Parliament has adjourned sitting sine die to January 18, 2022, after failing to pass the controversial Electronic Transaction Levy of 1.75% (e-levy).
The House reconvened today, Tuesday, December 21, 2021, following the abrupt suspension of sittings by the Second Deputy Speaker, Andrews Asiamah, after a fight broke out during the voting on the e-levy Monday night.
The Majority Leader, Osei Kyei-Mensah-Bonsu, prayed the First Deputy Speaker, Joe Osei Owusu, who was presiding sitting to adjourn the house until January 18, for cooler heads to prevail.
According to him, the house wasn’t in a serene environment to conduct business, considering the events of the previous night.
The Minority Leader, Haruna Iddrisu, who seconded the Majority Leader indicated that the adjournment will allow for more consultations on some outstanding issues.
“It is important that we carry the country along, and we need to demonstrate to the country that our democracy is growing and will not suffer some unacceptable scenes and spectacles we’ve witnessed on the floor.”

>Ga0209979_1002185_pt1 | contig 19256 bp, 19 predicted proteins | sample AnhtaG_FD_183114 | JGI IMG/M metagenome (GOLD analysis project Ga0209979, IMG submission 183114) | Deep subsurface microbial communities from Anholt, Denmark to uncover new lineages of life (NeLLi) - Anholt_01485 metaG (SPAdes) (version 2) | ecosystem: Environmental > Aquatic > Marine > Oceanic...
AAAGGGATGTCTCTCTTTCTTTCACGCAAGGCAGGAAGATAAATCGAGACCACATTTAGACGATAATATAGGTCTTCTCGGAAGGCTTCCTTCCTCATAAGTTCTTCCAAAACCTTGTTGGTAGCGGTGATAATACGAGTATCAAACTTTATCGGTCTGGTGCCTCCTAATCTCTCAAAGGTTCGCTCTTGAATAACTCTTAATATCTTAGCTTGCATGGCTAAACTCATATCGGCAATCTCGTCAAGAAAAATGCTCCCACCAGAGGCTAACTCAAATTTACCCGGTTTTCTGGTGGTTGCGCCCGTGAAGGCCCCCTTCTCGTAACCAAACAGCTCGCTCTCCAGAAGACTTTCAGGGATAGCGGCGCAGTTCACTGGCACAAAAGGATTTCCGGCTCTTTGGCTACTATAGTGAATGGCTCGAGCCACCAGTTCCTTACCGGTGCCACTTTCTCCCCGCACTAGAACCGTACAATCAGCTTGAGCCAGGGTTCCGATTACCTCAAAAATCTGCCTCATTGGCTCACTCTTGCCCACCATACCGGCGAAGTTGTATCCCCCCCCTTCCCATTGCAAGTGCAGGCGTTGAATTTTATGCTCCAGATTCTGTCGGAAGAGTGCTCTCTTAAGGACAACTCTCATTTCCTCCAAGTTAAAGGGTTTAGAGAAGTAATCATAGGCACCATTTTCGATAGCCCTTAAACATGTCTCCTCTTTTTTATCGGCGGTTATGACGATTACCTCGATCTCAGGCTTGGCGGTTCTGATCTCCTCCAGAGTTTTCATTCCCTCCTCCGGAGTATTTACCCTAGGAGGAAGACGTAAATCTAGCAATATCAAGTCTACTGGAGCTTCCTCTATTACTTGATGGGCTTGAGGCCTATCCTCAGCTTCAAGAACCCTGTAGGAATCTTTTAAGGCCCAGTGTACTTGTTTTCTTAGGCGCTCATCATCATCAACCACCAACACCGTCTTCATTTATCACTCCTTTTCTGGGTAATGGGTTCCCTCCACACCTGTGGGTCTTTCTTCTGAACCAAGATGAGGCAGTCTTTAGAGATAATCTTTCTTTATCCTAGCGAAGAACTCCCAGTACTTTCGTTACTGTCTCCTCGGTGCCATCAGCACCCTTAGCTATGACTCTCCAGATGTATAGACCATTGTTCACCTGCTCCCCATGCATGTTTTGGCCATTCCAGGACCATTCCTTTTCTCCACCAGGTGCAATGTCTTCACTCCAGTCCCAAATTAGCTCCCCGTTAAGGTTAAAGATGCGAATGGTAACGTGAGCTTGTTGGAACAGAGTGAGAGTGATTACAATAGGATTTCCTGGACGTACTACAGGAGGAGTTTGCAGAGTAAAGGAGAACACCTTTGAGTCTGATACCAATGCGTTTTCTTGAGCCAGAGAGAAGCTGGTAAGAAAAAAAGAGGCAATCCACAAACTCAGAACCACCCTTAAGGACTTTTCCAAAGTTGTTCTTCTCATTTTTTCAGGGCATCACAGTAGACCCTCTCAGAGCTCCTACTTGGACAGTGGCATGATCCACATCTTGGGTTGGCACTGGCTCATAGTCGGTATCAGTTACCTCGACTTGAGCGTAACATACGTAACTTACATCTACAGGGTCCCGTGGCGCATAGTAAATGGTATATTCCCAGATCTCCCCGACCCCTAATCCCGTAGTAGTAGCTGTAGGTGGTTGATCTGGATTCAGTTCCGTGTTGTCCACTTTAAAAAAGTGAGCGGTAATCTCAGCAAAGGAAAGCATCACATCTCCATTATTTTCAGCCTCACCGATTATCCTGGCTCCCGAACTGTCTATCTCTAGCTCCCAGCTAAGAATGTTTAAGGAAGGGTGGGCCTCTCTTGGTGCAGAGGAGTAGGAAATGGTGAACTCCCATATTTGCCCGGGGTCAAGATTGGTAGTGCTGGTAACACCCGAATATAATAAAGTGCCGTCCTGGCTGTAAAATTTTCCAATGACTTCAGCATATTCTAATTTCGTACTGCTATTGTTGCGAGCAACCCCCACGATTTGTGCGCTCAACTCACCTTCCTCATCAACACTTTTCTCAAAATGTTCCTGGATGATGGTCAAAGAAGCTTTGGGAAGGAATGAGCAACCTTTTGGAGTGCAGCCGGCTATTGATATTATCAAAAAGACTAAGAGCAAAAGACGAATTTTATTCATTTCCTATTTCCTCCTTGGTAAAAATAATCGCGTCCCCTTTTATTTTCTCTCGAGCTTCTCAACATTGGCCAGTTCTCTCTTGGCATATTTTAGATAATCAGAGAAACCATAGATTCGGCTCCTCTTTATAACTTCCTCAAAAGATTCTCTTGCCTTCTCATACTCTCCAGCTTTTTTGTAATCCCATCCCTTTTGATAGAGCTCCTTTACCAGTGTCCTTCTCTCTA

“So I can only concur with what the leader has said, so you adjourn the House sine die for some consultation on the outstanding issue,” Mr Iddrissu stated.
Finance Minister Ken Ofori-Atta, presenting the 2022 Budget on Wednesday, November 17, announced that the government intends to introduce an electronic transaction levy (e-levy).
The levy, he revealed is being introduced to “widen the tax net and rope in the informal sector”. This followed a previous announcement that the government intends to halt the collection of road tolls.
The proposed levy, which will come into effect in 2022, is a charge of 1.75% on the value of electronic transactions. It covers mobile money payments, bank transfers, merchant payments, and inward remittances. There is an exemption for transactions up to GH¢100 per day.
Explaining government’s decision, the Finance Minister revealed that the total digital transactions for 2020 were estimated to be over GH¢500 billion (about $81 billion) compared to GH¢78 billion ($12.5 billion) in 2016. Thus, the need to widen the tax net to include the informal sector.